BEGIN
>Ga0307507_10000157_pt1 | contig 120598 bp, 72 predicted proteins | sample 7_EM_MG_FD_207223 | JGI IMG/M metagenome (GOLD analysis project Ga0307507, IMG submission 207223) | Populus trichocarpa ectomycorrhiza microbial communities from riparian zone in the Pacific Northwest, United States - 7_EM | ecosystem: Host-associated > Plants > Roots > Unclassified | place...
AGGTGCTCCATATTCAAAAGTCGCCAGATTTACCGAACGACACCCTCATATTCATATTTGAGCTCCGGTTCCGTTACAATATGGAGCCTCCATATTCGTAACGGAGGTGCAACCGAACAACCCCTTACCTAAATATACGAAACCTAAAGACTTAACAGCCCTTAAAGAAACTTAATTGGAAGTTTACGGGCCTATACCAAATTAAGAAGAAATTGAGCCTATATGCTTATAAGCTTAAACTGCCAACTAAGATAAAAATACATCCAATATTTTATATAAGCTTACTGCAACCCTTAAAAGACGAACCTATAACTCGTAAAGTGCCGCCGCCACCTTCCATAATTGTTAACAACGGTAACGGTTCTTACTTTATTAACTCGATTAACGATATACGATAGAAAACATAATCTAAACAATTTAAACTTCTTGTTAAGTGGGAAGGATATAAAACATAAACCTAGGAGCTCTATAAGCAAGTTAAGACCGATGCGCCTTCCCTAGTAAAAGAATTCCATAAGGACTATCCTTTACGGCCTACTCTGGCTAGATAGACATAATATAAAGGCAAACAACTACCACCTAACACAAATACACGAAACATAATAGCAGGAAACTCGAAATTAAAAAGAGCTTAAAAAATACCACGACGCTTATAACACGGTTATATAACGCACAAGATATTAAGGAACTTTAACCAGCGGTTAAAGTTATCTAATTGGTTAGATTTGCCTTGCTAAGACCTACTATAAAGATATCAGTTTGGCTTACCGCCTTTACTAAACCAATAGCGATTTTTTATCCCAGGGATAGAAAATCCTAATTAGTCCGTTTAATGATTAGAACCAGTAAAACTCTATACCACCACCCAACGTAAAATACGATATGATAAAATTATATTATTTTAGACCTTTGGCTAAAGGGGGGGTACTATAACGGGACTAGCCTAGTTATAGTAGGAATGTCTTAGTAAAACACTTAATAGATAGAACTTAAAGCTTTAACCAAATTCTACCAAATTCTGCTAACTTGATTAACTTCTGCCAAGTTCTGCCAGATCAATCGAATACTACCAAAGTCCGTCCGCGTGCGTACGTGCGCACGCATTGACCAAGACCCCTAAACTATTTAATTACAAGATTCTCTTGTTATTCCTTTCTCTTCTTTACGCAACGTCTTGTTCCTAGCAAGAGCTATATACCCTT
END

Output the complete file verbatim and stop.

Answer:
>Ga0307507_10000157_pt1 | contig 120598 bp, 72 predicted proteins | sample 7_EM_MG_FD_207223 | JGI IMG/M metagenome (GOLD analysis project Ga0307507, IMG submission 207223) | Populus trichocarpa ectomycorrhiza microbial communities from riparian zone in the Pacific Northwest, United States - 7_EM | ecosystem: Host-associated > Plants > Roots > Unclassified | place...
AGGTGCTCCATATTCAAAAGTCGCCAGATTTACCGAACGACACCCTCATATTCATATTTGAGCTCCGGTTCCGTTACAATATGGAGCCTCCATATTCGTAACGGAGGTGCAACCGAACAACCCCTTACCTAAATATACGAAACCTAAAGACTTAACAGCCCTTAAAGAAACTTAATTGGAAGTTTACGGGCCTATACCAAATTAAGAAGAAATTGAGCCTATATGCTTATAAGCTTAAACTGCCAACTAAGATAAAAATACATCCAATATTTTATATAAGCTTACTGCAACCCTTAAAAGACGAACCTATAACTCGTAAAGTGCCGCCGCCACCTTCCATAATTGTTAACAACGGTAACGGTTCTTACTTTATTAACTCGATTAACGATATACGATAGAAAACATAATCTAAACAATTTAAACTTCTTGTTAAGTGGGAAGGATATAAAACATAAACCTAGGAGCTCTATAAGCAAGTTAAGACCGATGCGCCTTCCCTAGTAAAAGAATTCCATAAGGACTATCCTTTACGGCCTACTCTGGCTAGATAGACATAATATAAAGGCAAACAACTACCACCTAACACAAATACACGAAACATAATAGCAGGAAACTCGAAATTAAAAAGAGCTTAAAAAATACCACGACGCTTATAACACGGTTATATAACGCACAAGATATTAAGGAACTTTAACCAGCGGTTAAAGTTATCTAATTGGTTAGATTTGCCTTGCTAAGACCTACTATAAAGATATCAGTTTGGCTTACCGCCTTTACTAAACCAATAGCGATTTTTTATCCCAGGGATAGAAAATCCTAATTAGTCCGTTTAATGATTAGAACCAGTAAAACTCTATACCACCACCCAACGTAAAATACGATATGATAAAATTATATTATTTTAGACCTTTGGCTAAAGGGGGGGTACTATAACGGGACTAGCCTAGTTATAGTAGGAATGTCTTAGTAAAACACTTAATAGATAGAACTTAAAGCTTTAACCAAATTCTACCAAATTCTGCTAACTTGATTAACTTCTGCCAAGTTCTGCCAGATCAATCGAATACTACCAAAGTCCGTCCGCGTGCGTACGTGCGCACGCATTGACCAAGACCCCTAAACTATTTAATTACAAGATTCTCTTGTTATTCCTTTCTCTTCTTTACGCAACGTCTTGTTCCTAGCAAGAGCTATATACCCTT